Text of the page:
Five things a boxer should be incorporating into their training regime…..that they probably aren’t
By Neil Perkins
They say youth is wasted on the young and I like many wish I had my time again. I let my mind wander during a ‘Yoga Flow’ class at Yoga Haven and forgot how good Yoga was and more importantly why more people who exercise a lot (upwards of 4 sessions per week) should incorporate it to their training regime. As an amateur boxer I accrued a pretty impressive 18 wins out of 21 contests. My physical conditioning played a big part in this and Ashtanga Yoga under the guidance or Robin Aurrora was one of the things that I thank for keeping my core strong, me injury free and functional strength. This was something looking back played a big part in my success, yet this style of training is rarely implemented by combat athletes. Here are five things that boxers should be incorporating into their regime…that they probably aren’t.
As mentioned above Yoga was one of the things I thank for my early success. It kept me injury free, subtle and strong. A good Yoga instructor will teach their students how to think about movement and body mechanics, this can be transferred well to the delivery of punches and combinations – punches are mechanical movements, not muscular actions. The dynamics of punch are a synchronised action of leg extension, hip rotation, body rotation and arm extension. There is a lot of movement in there and the flexibility of the hip flexors and hamstrings will help the body in its ability to rotate the core and deliver power. The best thing about yoga is the thought time and mental focus – Yoga outweighs running for this and gives the boxer time to plan a fight in their mind. For the recreational athlete, this focus and ‘away’ time from the stress of life offers great value added.
Kettlebells are the king of conditioning. The basic kettlebell movement is the kettlebell swing. A posterior chain activator that encourages the hips to thrust forward quickly and aggressively. This short and explosive action mimics the short and explosive hip movements used to deliver punches. It teaches the body how to fire the biggest muscle on your body in the gluteus maximus (your backside) and deliver it through the hips in explosive power. Kettlebells are predominately posterior changed derived exercises, so they work all the muscle down the back side of the body. This engagement of the posterior chain (back) opens the shoulders and hip flexors that traditionally many of us suffer whilst hunched over a desk all day. The big plus of kettlebells is their ability to work the body unilaterally – each side of the body at a time. This not only gets great core engagement but works multiple planes of movement so ironing out weak points in functional strength movements like traditional squats and deadlifts. Kettlebells have the ability to fire muscles again and again under fatigue whilst maintaining form. The kettlebells is the king for power endurance.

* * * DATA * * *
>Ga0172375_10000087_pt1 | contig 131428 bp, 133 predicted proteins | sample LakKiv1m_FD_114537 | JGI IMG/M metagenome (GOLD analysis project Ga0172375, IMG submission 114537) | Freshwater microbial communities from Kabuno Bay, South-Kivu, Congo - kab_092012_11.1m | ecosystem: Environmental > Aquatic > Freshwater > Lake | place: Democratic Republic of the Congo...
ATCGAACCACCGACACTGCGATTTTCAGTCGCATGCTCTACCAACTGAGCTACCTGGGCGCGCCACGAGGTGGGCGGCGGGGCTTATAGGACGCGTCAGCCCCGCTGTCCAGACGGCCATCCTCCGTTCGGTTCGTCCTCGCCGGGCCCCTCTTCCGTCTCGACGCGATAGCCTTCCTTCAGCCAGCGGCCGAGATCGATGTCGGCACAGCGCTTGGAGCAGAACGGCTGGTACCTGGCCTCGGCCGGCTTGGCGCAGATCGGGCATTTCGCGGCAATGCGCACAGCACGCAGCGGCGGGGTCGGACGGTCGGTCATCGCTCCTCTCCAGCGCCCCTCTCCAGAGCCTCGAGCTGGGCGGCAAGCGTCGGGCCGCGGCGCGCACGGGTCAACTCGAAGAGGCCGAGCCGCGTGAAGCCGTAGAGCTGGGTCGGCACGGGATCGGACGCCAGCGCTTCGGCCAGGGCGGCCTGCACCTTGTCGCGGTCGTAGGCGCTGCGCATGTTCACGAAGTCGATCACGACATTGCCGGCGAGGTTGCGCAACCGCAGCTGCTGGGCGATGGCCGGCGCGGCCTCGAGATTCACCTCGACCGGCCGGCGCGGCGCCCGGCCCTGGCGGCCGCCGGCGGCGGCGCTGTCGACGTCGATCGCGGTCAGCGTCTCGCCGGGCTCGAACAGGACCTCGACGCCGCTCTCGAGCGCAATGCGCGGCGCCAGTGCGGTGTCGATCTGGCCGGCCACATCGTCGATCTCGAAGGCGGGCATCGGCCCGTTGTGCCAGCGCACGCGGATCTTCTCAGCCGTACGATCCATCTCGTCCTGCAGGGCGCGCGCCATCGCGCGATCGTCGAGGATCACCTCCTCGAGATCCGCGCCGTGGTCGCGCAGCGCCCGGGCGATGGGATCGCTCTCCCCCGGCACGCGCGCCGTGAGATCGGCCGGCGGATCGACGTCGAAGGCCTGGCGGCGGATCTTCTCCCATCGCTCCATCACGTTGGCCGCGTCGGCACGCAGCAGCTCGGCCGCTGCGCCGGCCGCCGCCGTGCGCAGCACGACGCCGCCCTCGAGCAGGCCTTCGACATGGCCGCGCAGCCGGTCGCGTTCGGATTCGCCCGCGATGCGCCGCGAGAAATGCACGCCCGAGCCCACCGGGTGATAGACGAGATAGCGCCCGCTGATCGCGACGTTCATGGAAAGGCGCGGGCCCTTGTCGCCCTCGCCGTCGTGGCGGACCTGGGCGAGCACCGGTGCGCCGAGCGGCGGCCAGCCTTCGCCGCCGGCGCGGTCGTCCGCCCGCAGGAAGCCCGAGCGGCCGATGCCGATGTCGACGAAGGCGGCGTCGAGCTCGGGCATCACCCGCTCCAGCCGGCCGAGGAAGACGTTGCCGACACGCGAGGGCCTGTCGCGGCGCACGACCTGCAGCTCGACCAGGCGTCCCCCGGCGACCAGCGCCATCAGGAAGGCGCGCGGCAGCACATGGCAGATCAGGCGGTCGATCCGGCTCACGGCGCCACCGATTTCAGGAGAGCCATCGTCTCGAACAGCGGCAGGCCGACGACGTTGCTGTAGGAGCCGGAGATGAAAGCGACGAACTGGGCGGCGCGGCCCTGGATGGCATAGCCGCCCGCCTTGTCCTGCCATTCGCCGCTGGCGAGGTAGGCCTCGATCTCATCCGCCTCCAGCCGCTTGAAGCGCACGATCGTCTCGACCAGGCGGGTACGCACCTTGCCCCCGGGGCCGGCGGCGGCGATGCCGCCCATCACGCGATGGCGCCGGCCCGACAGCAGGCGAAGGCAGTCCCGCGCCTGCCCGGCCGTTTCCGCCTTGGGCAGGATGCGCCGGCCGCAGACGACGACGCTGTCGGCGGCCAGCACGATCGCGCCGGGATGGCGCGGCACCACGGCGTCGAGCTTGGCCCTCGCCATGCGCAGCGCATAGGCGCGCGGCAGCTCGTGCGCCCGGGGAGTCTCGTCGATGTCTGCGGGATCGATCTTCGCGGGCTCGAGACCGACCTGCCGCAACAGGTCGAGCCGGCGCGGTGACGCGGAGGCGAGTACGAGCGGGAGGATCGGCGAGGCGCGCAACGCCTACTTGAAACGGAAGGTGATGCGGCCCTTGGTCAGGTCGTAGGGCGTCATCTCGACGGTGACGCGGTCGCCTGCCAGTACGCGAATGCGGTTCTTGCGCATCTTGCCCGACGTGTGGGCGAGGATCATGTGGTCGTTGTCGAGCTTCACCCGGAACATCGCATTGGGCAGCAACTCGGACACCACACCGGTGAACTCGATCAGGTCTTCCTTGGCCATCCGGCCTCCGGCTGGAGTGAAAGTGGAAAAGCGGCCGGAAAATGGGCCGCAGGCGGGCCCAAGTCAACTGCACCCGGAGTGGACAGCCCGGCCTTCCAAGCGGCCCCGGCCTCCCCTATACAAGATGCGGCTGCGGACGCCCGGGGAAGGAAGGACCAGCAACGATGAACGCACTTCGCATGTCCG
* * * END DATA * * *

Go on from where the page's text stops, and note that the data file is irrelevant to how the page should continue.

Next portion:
3. Olympic Weightlifting
Functional strength is a buzz word for Strength & Conditioning coaches. Olympic weightlifting harnesses power from the floor through the core to extension of the arms in a synchronised movement to generate explosive power. I can not think of a more productive training mode for developing raw power. Sometimes skill emphasis is a big problem as is flexibility. Skill emphasis can be resolved by booking a good S&C coach and flexibility my incorporating things like yoga!
4. Good Nutrition and a healthy relationship with food
This is still a problem with many boxers. The weight making aspect of the sport in conjunction with poor education with nutrition leads to a very unhealthy relationship cycling between eating crap in large quantities during off-season and starving body in season. Boxers would be better advised to eat a diet high of nutrient dense food year round that either swam in the sea, ran on the land or grew out of the ground.
Rest is important as training. Again the cycle between boom and bust associated with the sport very often leads to overtraining, mostly as a consequence of poor weight management.